In a new report issued on Wednesday, the Department of Health confirmed (84-page / 1.02MB PDF) its plans to accept recommendations made last year following two separate reviews it had commissioned.
National data guardian in England, Dame Fiona Caldicott, carried out a review of data security, consent and opt outs in the health and care sectors, while the Care Quality Commission (CQC) looked at how data is safely and securely managed in the NHS. The reports were published in July 2016.
In her report, Dame Fiona recommended 10 new data security standards should be applied in the health and social care system in England. The Department of Health has now said it endorsed those standards.
The 10 standards encourage secure handling of personal data, the operation of secure and up-to-date technology, controls and audit trails on access to "personal confidential data", prompt response to data breaches or "near misses" and that IT suppliers are held accountable for protecting personal data they are tasked with processing, among other things.
The Department of Health said a recent cyber attack that impacted the NHS, the so-called 'WannaCry' attack, "reaffirmed the potential for cyber incidents to impact directly on frontline care". It said it would work towards helping health and care bodies to migrate away from using unsupported IT systems and said the organisations will each need to "have a named executive Board member responsible for data and cyber security". It further confirmed that they will be obliged to report "significant cyber-attacks ...as soon as possible following detection".
Dame Fiona's report also contained a recommendation for the implementation of a new consent and opt-out model for data sharing in the NHS in England. According to her proposals, NHS bodies should generally be free to share patients' medical data for the purposes of delivering care directly to those people, but that patients should be given control over any other proposed uses of their health records.
The new opt out and consent model could consist of either asking patients a single question about whether they will allow their data to be used for purposes beyond direct care or a "two-part" mechanism that would allow patients to be more specific about the way their data can be used, Dame Fiona said. Digital health expert Matthew Godfrey-Faussett of Pinsent Masons, the law firm behind Out-Law.com, set out his view on the proposals last summer.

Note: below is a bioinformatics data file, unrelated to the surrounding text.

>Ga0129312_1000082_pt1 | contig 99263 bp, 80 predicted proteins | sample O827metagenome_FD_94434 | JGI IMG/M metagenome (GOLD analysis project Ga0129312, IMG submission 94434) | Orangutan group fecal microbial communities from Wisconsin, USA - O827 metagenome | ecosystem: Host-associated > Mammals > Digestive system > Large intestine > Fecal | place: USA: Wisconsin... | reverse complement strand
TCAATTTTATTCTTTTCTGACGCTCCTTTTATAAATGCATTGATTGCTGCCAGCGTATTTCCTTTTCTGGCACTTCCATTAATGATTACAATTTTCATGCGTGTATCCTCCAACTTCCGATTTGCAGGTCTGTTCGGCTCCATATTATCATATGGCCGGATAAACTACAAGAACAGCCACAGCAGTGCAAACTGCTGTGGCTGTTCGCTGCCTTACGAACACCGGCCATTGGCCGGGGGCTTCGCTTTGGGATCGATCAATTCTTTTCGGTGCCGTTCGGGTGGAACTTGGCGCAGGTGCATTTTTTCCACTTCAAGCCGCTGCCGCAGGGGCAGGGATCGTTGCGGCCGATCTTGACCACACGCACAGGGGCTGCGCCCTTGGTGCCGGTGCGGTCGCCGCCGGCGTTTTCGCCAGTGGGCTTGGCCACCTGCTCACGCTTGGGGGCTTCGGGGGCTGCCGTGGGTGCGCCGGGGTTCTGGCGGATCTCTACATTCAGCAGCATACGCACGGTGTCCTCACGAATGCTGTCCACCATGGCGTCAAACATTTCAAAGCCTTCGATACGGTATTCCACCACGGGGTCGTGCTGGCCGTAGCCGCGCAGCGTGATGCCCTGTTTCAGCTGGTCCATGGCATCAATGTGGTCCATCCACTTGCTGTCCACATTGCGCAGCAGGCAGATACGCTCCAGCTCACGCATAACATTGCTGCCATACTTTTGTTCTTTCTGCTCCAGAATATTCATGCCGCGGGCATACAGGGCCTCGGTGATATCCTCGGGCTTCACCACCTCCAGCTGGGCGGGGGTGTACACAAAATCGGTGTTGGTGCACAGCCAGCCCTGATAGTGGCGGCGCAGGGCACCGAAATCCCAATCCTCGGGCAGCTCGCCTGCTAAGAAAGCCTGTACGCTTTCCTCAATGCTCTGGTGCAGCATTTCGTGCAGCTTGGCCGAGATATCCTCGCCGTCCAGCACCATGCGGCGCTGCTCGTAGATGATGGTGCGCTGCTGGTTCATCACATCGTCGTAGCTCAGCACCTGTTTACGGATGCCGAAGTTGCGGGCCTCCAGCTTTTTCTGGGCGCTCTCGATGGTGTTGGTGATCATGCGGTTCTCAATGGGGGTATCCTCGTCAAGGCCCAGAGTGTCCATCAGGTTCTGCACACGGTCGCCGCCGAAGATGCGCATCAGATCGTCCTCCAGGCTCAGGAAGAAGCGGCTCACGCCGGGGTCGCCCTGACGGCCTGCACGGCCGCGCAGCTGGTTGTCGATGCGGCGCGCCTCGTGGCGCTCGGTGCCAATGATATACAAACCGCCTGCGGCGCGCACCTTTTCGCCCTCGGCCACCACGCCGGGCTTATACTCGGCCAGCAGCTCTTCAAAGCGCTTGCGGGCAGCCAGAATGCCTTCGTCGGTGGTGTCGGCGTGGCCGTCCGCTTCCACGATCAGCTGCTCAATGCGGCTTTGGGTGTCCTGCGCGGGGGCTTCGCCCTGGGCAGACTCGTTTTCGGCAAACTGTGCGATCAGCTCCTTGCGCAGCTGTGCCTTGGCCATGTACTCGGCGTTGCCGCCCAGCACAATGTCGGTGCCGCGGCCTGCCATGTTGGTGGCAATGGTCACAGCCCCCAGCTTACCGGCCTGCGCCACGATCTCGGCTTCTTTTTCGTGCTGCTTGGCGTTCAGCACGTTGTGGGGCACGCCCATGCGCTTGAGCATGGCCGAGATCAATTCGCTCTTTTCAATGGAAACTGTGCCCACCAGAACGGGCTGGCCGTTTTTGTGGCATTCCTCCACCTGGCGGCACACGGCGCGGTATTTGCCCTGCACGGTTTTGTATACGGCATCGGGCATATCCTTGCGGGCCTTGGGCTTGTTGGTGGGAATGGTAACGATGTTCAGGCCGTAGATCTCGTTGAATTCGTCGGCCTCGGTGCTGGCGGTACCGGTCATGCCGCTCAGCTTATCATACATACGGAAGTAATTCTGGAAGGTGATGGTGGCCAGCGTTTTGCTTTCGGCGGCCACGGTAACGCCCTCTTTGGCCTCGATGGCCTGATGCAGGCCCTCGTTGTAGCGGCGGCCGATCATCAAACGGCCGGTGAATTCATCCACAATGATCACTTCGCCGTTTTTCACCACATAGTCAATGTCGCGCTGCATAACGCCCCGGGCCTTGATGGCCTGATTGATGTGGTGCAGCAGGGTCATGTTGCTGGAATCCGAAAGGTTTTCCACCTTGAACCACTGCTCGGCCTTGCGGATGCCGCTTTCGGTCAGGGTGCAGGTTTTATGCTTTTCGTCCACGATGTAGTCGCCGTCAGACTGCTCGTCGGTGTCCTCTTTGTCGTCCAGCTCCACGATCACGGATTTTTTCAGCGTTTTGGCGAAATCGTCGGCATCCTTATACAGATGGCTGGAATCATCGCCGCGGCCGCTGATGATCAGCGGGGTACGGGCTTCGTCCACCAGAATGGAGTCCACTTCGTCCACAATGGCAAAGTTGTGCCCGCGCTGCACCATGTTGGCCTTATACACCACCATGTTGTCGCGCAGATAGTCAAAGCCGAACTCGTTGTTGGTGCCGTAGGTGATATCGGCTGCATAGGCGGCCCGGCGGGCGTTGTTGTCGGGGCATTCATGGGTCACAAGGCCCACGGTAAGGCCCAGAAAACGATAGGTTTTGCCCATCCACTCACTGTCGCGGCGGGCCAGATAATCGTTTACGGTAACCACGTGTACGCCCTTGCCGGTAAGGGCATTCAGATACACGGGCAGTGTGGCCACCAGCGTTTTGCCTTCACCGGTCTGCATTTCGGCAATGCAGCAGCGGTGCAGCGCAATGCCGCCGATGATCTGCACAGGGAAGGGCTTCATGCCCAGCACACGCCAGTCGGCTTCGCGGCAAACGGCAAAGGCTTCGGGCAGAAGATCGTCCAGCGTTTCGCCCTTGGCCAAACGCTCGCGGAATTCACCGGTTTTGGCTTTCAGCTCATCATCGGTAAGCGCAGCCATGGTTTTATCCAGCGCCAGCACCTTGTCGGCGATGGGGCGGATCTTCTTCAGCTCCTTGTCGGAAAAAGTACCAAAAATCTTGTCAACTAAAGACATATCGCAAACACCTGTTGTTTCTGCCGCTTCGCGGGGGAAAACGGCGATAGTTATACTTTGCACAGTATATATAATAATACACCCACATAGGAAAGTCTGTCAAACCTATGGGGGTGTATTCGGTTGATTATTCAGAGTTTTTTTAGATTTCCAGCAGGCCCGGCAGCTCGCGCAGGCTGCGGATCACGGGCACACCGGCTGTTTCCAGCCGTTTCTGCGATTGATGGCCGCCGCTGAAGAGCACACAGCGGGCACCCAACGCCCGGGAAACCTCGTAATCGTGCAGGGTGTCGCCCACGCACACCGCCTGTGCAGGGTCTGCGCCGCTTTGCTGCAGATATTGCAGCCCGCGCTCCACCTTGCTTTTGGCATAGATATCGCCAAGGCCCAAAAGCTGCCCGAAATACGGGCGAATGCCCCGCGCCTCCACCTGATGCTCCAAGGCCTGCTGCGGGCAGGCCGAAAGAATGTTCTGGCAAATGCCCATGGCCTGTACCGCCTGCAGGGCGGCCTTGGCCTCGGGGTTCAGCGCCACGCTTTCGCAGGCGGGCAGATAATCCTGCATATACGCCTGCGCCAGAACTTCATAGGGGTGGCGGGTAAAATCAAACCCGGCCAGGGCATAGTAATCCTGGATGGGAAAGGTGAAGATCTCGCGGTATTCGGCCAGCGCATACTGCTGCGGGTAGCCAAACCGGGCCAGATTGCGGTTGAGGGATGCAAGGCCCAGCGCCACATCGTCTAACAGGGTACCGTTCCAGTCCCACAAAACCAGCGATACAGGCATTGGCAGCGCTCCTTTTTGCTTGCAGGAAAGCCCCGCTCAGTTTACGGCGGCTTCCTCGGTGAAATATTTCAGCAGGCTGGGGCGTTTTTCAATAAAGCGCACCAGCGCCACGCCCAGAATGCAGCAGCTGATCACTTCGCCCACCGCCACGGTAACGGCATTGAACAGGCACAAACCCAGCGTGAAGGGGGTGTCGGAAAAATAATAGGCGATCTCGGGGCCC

In its new response, the Department of Health said a new "national opt-out" will be implemented from March 2018 through a transitional period which will apply until 2020 when the new system will become fully effective.
"The new opt-out will clarify how people can opt out, recognising that information will flow where there is a mandatory legal requirement, an overriding public interest or other exceptional cases," the department said. "Individuals will be able to make their choice known online as well as in person. People will be able to express their own preference on sharing their data and be able to change their preference. Where someone has opted out, this will be respected by all health and care organisations."
"During 2017, we are working collaboratively with stakeholders and the public to test how the opt-out can be presented in a meaningful way," it said.
The department endorsed Dame Fiona's recommendation that patients should not be able to opt out from the use of their information in anonymised form.
It further confirmed new guidelines are in the process of being developed "which will set out clear expectations" for organisations in the health and social care sector on how they can anonymise patient data in a way that conforms to a code of practice on anonymisation already developed by the UK's Information Commissioner's Office (ICO). The guidance is expected to be consulted on next year.
To deter attempts to re-identify patients whose data have been the subject of anonymisation measures, the government confirmed it would "provide a revised framework for protecting personal data and impose more severe penalties for data breaches and to deter reckless or deliberate misuse of information".
The new laws will have effect from May 2018, which fits with the timing of the application of the EU's new General Data Protection Regulation (GDPR) and new UK data protection laws designed to fit with the GDPR which have already been consulted on by the government.